Saudi Arabia and the United States agreed on Wednesday (6 February) to substantial aid to Pakistan, in the aftermath of the Soviet intervention in Afghanistan.
AV Afghan refugee camp near Peshawar, helicopter landing (2 shots)
GV Refugees sitting in groups as Congressmen descend from helicopter, and are greeted (2 shots)
GV & SV Afghan refugee spokesmen shaking hands with Congressmen, as refugee men look on (2 shots)
GV Large crowd of refugees watching congressmen sitting and speaking to refugees through interpreter
GV Congressmen leaning forward talking to refugees, and crowds listening (2 shots)
GV Congressmen walking through camp followed by group of refugees
GV & SV Refugee children waiting for congressmen who squat down to talk to them (2 shots)
GV PULL BACK TO LV Camp with tents in background as children play
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Background: Saudi Arabia and the United States agreed on Wednesday (6 February) to substantial aid to Pakistan, in the aftermath of the Soviet intervention in Afghanistan. Officials declined to give details but said the aid would be more than the four million dollars the U.S. had initially offered... a sum President Zia-Ul-Haq reportedly dismissed as "peanuts". At the same time guerrillas, fighting the Soviet forces in Afghanistan, renewed their pleas on Thursday, (7 February) for weapons to combat Soviet tanks and planes. They made their request to a group of U.S. congressmen, in Pakistan to review the Afghan refugee situation.
SYNOPSIS: The Congressmen visited the Northwest frontier province of Peshawar, calling on the Azakhail refugee camp by helicopter. Their visit followed a trip to the headquarters of the Kyber Rifles in the strategic Kyber Pass.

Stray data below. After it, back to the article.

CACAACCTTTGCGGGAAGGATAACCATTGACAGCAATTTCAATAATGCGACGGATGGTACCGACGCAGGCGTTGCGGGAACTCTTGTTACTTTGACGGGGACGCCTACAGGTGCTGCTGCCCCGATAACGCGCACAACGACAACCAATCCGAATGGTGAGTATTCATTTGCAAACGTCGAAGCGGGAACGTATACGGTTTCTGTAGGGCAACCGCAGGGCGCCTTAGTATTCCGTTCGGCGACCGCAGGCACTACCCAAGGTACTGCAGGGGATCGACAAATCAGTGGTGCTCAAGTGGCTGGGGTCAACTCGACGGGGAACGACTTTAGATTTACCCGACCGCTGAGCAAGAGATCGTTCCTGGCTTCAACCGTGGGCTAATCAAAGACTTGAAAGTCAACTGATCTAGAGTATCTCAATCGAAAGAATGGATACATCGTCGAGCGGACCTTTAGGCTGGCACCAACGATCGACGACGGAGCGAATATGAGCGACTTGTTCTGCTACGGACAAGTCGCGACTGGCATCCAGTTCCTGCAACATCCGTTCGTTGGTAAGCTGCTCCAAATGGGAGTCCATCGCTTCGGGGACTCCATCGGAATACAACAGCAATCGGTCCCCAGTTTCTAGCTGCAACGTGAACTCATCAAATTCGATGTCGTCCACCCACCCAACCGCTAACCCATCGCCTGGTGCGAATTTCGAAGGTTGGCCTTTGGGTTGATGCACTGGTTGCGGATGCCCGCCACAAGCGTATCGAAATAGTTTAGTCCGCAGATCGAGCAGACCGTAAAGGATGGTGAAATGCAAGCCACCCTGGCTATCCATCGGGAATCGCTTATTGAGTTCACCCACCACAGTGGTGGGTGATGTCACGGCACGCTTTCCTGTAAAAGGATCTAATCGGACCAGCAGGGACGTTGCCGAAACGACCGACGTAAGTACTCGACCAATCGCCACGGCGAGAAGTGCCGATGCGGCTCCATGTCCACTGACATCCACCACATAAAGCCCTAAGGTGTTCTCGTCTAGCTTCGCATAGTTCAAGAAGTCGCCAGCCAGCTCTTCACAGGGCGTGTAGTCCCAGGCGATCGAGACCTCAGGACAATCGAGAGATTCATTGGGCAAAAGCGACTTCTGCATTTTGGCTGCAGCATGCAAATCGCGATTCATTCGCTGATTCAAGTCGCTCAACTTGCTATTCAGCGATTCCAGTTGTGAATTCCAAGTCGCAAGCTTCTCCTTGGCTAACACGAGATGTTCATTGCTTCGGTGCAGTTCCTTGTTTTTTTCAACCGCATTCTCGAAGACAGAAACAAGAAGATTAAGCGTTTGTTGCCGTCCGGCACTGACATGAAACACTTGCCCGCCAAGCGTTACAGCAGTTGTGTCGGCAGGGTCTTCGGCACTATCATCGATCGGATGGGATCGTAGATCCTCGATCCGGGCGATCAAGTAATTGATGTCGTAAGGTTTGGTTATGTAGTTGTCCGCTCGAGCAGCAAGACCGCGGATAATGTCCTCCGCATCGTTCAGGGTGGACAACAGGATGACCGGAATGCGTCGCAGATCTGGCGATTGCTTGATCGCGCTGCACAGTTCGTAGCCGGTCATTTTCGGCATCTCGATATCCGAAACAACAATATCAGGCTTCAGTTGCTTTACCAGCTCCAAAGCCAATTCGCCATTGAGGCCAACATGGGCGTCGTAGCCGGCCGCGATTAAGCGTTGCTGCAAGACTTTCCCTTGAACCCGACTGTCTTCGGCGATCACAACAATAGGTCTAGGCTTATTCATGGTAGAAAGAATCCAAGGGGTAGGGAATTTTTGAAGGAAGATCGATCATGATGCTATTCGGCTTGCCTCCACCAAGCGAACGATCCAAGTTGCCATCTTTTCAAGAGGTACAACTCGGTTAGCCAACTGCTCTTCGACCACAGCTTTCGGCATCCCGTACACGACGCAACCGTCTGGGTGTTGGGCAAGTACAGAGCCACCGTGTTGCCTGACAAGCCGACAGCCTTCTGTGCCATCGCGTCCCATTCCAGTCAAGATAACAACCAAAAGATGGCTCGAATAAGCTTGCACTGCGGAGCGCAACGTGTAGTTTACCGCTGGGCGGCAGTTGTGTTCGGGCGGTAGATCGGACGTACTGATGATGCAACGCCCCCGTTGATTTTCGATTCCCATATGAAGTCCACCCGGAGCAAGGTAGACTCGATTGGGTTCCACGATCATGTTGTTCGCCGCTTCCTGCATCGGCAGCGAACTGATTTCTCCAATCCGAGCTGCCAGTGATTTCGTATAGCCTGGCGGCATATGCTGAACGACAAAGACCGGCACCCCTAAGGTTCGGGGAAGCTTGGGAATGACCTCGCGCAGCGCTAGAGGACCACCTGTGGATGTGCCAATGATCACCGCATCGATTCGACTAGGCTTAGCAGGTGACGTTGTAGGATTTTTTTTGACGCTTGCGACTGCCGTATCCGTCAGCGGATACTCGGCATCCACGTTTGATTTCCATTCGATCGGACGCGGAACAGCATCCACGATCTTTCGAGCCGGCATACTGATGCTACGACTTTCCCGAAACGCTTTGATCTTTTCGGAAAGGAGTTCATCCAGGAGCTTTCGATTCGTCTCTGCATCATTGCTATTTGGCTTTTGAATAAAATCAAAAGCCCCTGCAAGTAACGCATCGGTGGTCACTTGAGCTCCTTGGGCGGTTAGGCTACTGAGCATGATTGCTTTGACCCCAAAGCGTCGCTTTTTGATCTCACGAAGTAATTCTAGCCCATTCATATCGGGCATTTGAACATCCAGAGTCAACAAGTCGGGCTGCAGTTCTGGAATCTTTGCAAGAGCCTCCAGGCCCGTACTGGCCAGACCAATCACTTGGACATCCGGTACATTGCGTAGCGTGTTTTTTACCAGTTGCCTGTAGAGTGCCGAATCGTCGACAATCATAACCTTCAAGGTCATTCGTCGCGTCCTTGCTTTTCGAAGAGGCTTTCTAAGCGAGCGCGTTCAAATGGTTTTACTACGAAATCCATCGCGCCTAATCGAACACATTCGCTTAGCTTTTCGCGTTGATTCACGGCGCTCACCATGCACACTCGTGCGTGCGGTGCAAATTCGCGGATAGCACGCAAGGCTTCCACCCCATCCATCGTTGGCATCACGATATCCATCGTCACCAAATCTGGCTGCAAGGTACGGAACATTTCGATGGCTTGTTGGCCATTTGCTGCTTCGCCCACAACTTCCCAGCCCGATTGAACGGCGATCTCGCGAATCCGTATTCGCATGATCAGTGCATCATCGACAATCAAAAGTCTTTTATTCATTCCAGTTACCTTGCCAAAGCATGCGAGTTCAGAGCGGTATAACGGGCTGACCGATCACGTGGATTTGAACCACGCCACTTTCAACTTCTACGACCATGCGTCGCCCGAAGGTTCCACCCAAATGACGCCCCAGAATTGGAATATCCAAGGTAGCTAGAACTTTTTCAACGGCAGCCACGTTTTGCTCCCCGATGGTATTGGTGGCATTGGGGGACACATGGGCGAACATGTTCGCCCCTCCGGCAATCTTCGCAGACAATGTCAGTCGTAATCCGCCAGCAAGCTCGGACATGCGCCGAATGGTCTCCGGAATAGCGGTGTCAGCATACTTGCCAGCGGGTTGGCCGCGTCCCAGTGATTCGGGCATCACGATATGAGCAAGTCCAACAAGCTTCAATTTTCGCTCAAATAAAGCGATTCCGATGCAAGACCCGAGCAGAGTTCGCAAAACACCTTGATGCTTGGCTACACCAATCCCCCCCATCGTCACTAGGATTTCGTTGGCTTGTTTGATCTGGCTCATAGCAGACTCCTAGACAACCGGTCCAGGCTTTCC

The six, all members of the U.S. House of Representatives Appropriation Committee included Republicans and Democrats, and were led by Congressman David Obey from Wisconsin. The refugees, desperately in need of additional aid, greeted the congressmen warmly.
General Fazle Haq, governor of the province of Peshawar, told the visitors that "quite naturally" fighting men, among the estimated four hundred and fifty thousand refugees, frequently crossed the border on raids of forays. He said this could give the Soviet Union a ready-made excuse to strike into Pakistan.
The Congressmen's visit included hearing directly from the refugees of conditions in the large camp. A jumbo jet loaded with almost fifty thousand blankets arrived in Islamabad the same day. It was the first direct U.S. aid to reach Pakistan since the Soviet intervention in the refugees' country.
Some of the large population of children in the camp had an opportunity also to speak, through interpreters to the visiting congressmen. On the subject of the guerrillas' plea for weapons, Mr. Obey later told newsmen that in this part of the world, the U.S. must respond to Soviet moves not only in a forceful way, but also a thoughtful way.